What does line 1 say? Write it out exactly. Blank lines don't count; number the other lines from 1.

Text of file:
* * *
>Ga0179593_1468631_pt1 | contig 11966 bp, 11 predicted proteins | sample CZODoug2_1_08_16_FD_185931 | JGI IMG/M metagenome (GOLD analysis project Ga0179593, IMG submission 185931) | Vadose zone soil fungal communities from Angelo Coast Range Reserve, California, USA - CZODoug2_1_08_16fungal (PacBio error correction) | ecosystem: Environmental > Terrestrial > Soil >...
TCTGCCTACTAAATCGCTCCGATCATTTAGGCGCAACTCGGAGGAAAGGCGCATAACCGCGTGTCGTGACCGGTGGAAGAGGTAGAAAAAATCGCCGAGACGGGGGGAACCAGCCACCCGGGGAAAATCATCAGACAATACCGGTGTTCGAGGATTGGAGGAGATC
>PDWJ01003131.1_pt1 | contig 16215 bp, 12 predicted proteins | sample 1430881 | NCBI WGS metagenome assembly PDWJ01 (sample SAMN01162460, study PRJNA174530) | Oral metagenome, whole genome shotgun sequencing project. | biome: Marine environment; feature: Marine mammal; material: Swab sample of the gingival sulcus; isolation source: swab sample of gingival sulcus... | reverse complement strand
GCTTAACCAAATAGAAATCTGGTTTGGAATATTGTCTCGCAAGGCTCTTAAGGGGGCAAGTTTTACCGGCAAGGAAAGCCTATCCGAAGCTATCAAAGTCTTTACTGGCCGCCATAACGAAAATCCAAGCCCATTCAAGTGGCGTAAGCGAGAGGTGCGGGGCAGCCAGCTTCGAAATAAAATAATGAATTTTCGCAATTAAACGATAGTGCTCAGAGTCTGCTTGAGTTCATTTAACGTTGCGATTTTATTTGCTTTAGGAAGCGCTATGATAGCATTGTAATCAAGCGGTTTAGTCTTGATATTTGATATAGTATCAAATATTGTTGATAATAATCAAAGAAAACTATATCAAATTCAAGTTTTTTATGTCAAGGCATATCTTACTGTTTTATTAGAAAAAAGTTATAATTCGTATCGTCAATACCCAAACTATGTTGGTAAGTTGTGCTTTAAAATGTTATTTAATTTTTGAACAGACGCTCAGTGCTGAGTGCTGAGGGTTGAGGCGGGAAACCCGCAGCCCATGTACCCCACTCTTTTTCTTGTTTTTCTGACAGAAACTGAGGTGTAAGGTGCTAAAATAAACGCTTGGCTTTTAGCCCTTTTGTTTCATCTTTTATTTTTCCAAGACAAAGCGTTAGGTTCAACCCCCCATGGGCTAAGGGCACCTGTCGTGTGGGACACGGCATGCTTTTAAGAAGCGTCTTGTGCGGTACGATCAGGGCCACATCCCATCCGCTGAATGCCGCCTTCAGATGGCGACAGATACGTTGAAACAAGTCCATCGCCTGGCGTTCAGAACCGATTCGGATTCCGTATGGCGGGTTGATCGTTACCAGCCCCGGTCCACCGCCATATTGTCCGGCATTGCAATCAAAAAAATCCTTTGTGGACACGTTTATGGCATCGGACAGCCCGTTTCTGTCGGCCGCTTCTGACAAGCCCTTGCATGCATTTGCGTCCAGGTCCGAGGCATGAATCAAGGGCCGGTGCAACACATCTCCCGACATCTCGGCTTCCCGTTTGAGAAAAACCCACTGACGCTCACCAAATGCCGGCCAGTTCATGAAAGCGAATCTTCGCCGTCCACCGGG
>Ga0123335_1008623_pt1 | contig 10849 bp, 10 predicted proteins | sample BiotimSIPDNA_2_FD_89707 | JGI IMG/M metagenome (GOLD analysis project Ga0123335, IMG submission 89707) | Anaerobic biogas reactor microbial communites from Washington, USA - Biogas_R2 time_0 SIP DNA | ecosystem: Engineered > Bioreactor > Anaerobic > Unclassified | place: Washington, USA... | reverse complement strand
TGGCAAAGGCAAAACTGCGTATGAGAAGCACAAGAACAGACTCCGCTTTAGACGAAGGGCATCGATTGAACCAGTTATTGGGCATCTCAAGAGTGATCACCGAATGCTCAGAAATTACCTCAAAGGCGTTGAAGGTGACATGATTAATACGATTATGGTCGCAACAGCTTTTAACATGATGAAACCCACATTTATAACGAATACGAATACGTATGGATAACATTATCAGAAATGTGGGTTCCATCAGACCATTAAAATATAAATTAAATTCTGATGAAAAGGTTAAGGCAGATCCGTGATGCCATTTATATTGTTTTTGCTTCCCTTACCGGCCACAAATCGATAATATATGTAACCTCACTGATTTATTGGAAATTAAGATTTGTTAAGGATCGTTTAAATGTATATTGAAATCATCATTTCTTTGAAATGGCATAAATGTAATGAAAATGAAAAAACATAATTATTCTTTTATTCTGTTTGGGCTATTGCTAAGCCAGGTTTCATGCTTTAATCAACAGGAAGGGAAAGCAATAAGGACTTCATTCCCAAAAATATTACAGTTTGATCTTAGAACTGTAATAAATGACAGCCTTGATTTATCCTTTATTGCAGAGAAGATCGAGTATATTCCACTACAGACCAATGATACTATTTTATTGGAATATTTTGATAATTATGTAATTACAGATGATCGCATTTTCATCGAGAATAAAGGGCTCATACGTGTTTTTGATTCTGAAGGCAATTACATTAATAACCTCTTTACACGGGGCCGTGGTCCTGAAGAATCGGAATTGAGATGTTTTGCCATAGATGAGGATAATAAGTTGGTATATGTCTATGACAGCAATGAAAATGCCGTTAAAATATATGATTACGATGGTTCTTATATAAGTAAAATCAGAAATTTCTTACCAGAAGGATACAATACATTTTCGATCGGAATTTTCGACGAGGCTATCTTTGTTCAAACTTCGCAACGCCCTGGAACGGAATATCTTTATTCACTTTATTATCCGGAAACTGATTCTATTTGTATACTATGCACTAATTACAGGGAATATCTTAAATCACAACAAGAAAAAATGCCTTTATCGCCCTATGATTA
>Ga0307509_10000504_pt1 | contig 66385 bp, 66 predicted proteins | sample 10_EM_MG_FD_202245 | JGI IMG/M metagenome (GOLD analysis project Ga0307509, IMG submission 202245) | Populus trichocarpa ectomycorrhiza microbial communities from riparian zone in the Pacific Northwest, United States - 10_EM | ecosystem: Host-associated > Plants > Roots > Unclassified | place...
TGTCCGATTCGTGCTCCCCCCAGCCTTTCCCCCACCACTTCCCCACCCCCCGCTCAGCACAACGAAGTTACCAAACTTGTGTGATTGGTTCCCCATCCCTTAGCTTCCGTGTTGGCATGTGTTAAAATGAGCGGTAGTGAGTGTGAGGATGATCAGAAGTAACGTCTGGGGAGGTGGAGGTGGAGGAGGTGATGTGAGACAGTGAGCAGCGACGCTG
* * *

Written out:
>Ga0179593_1468631_pt1 | contig 11966 bp, 11 predicted proteins | sample CZODoug2_1_08_16_FD_185931 | JGI IMG/M metagenome (GOLD analysis project Ga0179593, IMG submission 185931) | Vadose zone soil fungal communities from Angelo Coast Range Reserve, California, USA - CZODoug2_1_08_16fungal (PacBio error correction) | ecosystem: Environmental > Terrestrial > Soil >...